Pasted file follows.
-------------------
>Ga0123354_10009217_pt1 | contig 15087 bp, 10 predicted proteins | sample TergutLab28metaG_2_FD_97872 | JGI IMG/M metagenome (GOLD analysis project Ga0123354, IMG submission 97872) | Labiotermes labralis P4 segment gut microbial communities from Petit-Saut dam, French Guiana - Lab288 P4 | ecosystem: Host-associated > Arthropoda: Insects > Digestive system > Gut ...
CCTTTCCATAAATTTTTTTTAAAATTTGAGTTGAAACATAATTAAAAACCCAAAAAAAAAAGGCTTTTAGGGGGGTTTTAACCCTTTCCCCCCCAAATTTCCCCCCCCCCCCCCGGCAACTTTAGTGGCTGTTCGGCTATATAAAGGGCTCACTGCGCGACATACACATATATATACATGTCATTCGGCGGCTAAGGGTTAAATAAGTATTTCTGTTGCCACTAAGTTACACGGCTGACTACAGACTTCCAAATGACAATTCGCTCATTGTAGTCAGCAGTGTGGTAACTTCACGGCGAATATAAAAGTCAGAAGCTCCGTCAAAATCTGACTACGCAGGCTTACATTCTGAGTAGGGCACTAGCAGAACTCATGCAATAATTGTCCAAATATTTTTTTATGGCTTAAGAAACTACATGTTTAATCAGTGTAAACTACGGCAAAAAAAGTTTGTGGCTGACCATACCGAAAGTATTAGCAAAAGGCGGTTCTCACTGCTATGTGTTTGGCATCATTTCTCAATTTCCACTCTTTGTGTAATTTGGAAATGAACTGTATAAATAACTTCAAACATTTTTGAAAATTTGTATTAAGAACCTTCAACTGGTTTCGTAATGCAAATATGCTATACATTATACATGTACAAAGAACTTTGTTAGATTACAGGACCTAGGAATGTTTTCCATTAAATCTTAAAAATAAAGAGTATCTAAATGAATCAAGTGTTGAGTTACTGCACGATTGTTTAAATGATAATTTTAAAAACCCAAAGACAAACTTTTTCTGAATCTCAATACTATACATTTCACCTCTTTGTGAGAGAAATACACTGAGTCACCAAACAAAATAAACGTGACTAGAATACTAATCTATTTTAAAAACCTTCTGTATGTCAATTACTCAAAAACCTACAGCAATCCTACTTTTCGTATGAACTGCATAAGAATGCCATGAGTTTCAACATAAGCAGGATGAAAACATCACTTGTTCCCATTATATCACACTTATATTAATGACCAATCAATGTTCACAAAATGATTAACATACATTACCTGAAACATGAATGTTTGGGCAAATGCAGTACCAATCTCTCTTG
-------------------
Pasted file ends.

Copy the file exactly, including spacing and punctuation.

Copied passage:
>Ga0123354_10009217_pt1 | contig 15087 bp, 10 predicted proteins | sample TergutLab28metaG_2_FD_97872 | JGI IMG/M metagenome (GOLD analysis project Ga0123354, IMG submission 97872) | Labiotermes labralis P4 segment gut microbial communities from Petit-Saut dam, French Guiana - Lab288 P4 | ecosystem: Host-associated > Arthropoda: Insects > Digestive system > Gut ...
CCTTTCCATAAATTTTTTTTAAAATTTGAGTTGAAACATAATTAAAAACCCAAAAAAAAAAGGCTTTTAGGGGGGTTTTAACCCTTTCCCCCCCAAATTTCCCCCCCCCCCCCCGGCAACTTTAGTGGCTGTTCGGCTATATAAAGGGCTCACTGCGCGACATACACATATATATACATGTCATTCGGCGGCTAAGGGTTAAATAAGTATTTCTGTTGCCACTAAGTTACACGGCTGACTACAGACTTCCAAATGACAATTCGCTCATTGTAGTCAGCAGTGTGGTAACTTCACGGCGAATATAAAAGTCAGAAGCTCCGTCAAAATCTGACTACGCAGGCTTACATTCTGAGTAGGGCACTAGCAGAACTCATGCAATAATTGTCCAAATATTTTTTTATGGCTTAAGAAACTACATGTTTAATCAGTGTAAACTACGGCAAAAAAAGTTTGTGGCTGACCATACCGAAAGTATTAGCAAAAGGCGGTTCTCACTGCTATGTGTTTGGCATCATTTCTCAATTTCCACTCTTTGTGTAATTTGGAAATGAACTGTATAAATAACTTCAAACATTTTTGAAAATTTGTATTAAGAACCTTCAACTGGTTTCGTAATGCAAATATGCTATACATTATACATGTACAAAGAACTTTGTTAGATTACAGGACCTAGGAATGTTTTCCATTAAATCTTAAAAATAAAGAGTATCTAAATGAATCAAGTGTTGAGTTACTGCACGATTGTTTAAATGATAATTTTAAAAACCCAAAGACAAACTTTTTCTGAATCTCAATACTATACATTTCACCTCTTTGTGAGAGAAATACACTGAGTCACCAAACAAAATAAACGTGACTAGAATACTAATCTATTTTAAAAACCTTCTGTATGTCAATTACTCAAAAACCTACAGCAATCCTACTTTTCGTATGAACTGCATAAGAATGCCATGAGTTTCAACATAAGCAGGATGAAAACATCACTTGTTCCCATTATATCACACTTATATTAATGACCAATCAATGTTCACAAAATGATTAACATACATTACCTGAAACATGAATGTTTGGGCAAATGCAGTACCAATCTCTCTTG